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Largo's city manager wants an explanation and action. Blame it on a financial shortfall, says a county official.
By MONIQUE FIELDS
© St. Petersburg Times,
published November 21, 2001
LARGO -- Largo City Manager Steven Stanton has a question:
Why isn't work on road improvements along Starkey Road between East Bay Drive and Bryan Dairy Road under way?
Answer: The project was caught in the same financial quagmire that has delayed other road projects when Pinellas County leaders realized that there wasn't enough money from the Penny for Pinellas fund for every project that had been scheduled. So, projects were prioritized. As a result, some were postponed, said Gay Lancaster, interim county administrator.
The Starkey Road project has been in the works at least since last year. At one point, construction was set to begin 2002-2003. Then it was pushed back to 2005-2006. Now work may not start until 2007-2008.
Stanton doesn't think the delays are warranted, and he wants them to end.
"It seems when we are supposed to do projects, they are rescheduled," Stanton said.
Lancaster said the project was treated fairly in the review process and should proceed as now scheduled.
"To the best of my knowledge, that project is proceeding as planned," she said. "There are no plans to delay it that I am aware of."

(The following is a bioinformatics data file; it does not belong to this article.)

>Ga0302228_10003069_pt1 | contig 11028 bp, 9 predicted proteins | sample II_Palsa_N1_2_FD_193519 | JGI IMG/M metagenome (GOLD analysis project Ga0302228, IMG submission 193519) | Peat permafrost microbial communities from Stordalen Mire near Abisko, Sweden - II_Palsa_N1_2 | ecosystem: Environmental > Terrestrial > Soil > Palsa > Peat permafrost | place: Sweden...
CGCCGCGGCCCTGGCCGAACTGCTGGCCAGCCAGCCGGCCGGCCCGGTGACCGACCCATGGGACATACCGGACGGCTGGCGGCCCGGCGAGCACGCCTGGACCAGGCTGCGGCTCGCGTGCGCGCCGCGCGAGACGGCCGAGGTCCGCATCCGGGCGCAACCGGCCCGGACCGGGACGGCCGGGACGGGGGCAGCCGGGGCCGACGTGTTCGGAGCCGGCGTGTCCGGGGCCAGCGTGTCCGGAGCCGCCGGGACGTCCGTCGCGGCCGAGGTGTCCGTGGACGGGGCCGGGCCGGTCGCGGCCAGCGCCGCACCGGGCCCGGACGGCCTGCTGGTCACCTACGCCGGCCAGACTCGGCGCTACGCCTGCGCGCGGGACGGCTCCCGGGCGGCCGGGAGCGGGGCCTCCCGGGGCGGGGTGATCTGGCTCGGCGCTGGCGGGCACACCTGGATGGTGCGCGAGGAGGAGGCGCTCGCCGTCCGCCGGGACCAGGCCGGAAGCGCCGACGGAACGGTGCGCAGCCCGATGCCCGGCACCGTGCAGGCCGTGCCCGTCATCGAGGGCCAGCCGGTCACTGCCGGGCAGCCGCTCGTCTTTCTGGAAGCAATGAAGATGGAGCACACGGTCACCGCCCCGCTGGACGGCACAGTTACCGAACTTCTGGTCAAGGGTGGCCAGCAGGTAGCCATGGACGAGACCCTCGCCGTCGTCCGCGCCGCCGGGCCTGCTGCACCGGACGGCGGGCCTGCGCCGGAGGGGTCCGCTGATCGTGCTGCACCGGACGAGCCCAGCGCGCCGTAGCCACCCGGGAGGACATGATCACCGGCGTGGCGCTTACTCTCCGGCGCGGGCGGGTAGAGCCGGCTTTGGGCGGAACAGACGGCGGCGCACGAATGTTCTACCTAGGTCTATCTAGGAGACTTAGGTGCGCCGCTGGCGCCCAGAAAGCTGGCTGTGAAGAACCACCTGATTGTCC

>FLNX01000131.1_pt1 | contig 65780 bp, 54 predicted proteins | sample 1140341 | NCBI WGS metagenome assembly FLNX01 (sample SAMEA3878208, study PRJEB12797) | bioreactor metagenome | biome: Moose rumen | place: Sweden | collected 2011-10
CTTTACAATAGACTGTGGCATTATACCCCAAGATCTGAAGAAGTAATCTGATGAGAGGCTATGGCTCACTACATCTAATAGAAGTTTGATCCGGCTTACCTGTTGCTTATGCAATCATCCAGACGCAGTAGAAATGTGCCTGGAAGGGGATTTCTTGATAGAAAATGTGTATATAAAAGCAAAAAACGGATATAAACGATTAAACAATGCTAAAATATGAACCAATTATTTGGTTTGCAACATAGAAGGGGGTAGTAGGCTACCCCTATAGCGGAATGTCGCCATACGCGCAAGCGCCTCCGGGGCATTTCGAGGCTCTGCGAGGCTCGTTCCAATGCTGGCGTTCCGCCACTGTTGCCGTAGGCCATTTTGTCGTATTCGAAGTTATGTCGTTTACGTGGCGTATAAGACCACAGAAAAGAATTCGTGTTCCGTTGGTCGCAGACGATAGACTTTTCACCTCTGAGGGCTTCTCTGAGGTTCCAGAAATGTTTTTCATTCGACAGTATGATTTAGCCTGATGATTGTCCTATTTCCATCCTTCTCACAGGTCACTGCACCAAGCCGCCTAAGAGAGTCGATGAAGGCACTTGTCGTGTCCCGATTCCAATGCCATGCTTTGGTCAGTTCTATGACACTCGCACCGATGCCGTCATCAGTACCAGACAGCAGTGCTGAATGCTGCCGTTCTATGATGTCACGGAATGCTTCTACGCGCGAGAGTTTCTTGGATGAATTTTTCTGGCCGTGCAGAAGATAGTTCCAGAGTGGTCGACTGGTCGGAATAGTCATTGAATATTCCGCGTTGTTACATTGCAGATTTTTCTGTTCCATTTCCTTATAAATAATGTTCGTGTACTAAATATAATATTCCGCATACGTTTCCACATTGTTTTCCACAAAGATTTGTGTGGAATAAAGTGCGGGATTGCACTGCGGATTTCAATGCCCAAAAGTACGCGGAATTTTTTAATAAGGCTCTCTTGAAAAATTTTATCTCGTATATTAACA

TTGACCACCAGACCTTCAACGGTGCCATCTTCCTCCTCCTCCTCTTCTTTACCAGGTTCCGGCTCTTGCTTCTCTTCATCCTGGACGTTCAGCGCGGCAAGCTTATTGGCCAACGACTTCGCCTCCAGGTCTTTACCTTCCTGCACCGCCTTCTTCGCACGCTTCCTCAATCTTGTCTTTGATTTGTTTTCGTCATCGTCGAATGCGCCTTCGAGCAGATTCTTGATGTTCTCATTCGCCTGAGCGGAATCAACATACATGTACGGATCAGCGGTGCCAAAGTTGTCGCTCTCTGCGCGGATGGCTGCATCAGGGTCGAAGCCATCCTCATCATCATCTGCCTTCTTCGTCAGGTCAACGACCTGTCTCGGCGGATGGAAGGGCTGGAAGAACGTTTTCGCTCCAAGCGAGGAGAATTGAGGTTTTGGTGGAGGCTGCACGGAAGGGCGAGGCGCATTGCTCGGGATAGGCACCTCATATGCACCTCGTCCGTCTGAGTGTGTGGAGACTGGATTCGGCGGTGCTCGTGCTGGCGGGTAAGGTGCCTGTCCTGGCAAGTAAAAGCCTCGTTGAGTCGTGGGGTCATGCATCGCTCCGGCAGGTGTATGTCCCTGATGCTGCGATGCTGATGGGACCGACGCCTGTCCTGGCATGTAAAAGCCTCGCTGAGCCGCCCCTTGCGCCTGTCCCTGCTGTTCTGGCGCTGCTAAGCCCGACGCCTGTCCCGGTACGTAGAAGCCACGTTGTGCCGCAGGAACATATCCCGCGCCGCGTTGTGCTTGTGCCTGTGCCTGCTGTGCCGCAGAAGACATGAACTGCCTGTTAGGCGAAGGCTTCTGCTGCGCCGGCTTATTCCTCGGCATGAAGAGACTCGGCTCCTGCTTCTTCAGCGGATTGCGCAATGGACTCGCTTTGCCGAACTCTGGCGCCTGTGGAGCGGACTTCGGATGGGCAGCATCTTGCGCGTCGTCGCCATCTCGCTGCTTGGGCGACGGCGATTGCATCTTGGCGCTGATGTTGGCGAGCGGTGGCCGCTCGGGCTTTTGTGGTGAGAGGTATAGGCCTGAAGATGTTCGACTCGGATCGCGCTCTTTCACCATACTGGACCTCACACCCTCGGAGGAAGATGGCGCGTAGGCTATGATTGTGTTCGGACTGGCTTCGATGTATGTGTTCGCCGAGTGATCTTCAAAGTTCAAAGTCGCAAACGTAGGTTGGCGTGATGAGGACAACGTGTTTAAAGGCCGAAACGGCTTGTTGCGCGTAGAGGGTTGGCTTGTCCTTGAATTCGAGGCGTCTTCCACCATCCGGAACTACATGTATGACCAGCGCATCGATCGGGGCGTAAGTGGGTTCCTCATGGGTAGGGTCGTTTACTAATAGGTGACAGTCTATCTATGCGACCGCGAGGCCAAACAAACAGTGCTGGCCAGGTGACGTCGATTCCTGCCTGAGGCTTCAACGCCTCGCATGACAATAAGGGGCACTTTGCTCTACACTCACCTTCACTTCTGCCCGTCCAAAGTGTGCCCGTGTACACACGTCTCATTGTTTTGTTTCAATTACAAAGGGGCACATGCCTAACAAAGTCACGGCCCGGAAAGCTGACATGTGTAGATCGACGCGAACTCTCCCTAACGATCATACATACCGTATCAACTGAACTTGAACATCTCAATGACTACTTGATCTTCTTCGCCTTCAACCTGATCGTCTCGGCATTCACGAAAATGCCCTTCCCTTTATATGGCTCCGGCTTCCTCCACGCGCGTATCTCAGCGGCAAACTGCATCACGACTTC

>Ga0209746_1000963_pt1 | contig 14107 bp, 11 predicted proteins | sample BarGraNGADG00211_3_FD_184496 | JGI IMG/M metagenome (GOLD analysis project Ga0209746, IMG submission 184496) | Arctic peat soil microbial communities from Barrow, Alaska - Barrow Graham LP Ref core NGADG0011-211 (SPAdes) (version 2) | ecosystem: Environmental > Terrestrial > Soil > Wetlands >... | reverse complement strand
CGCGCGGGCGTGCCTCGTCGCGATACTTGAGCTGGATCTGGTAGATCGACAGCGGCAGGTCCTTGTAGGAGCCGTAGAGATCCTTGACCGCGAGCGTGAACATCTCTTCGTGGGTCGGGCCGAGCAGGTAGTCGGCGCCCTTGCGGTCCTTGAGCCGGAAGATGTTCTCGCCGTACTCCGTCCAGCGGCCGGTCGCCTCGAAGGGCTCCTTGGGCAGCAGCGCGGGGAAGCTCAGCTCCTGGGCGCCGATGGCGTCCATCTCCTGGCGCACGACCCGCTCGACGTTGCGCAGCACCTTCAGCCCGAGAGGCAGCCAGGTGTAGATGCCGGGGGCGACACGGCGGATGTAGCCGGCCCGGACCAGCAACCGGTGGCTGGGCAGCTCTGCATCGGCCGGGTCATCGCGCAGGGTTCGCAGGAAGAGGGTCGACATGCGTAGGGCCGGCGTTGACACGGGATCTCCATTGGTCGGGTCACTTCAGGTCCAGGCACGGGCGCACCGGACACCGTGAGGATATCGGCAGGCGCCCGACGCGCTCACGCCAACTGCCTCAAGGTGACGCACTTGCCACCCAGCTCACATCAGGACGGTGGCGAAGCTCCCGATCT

She said the County Commission will ultimately make any decision about road improvements.
The estimated $18.1-million project will widen Starkey Road from four lanes to six. The extension may ease travel along the road and update the rural road to an urban road with curbs and gutters. It would also provide sidewalks for residents who walk along that path.
Other improvements would make the road safer, such as deceleration lanes, allowing motorists to enter or leave the lanes more easily. There would be places for buses to safely load and unload passengers. And motorists would no longer have to make sharp turns from lanes of traffic or go from 0 to 60 in 3 seconds to weave into traffic.
But the rescheduling of the project throws other projects off track, Stanton said. City leaders are now fielding a request from 2,000 residents who live in the Island in the Sun Mobile Home Park for a new traffic signal. To do that, the city will have to redesign the intersection of Willow Avenue and Starkey Road -- and the city wants to await the improvements on Starkey before doing that.
"It's silly to redesign an intersection that's going to be ripped up," Stanton said.
He said the rescheduling pattern has frustrated Largo administrators for years. Stanton said the city experienced continuous delays on Ulmerton and Starkey roads while projects in north Pinellas went forward. He contends the projects in the northern portion of the county are less complicated because there is more clear land. He is also concerned that more affluent residents have had more influence on the approval process than other county residents.
Lancaster said that's not the case at all. For example, she pointed to two mid-county projects in the works on Bryan Dairy Road that benefit people who live in Largo.
"Until we all start thinking as one community, we will continue to have different perceptions of who's getting what, how much they are getting and when they are getting it," Lancaster said. "I'm hoping in the future we'll all take a larger view and think about the big picture for the whole community."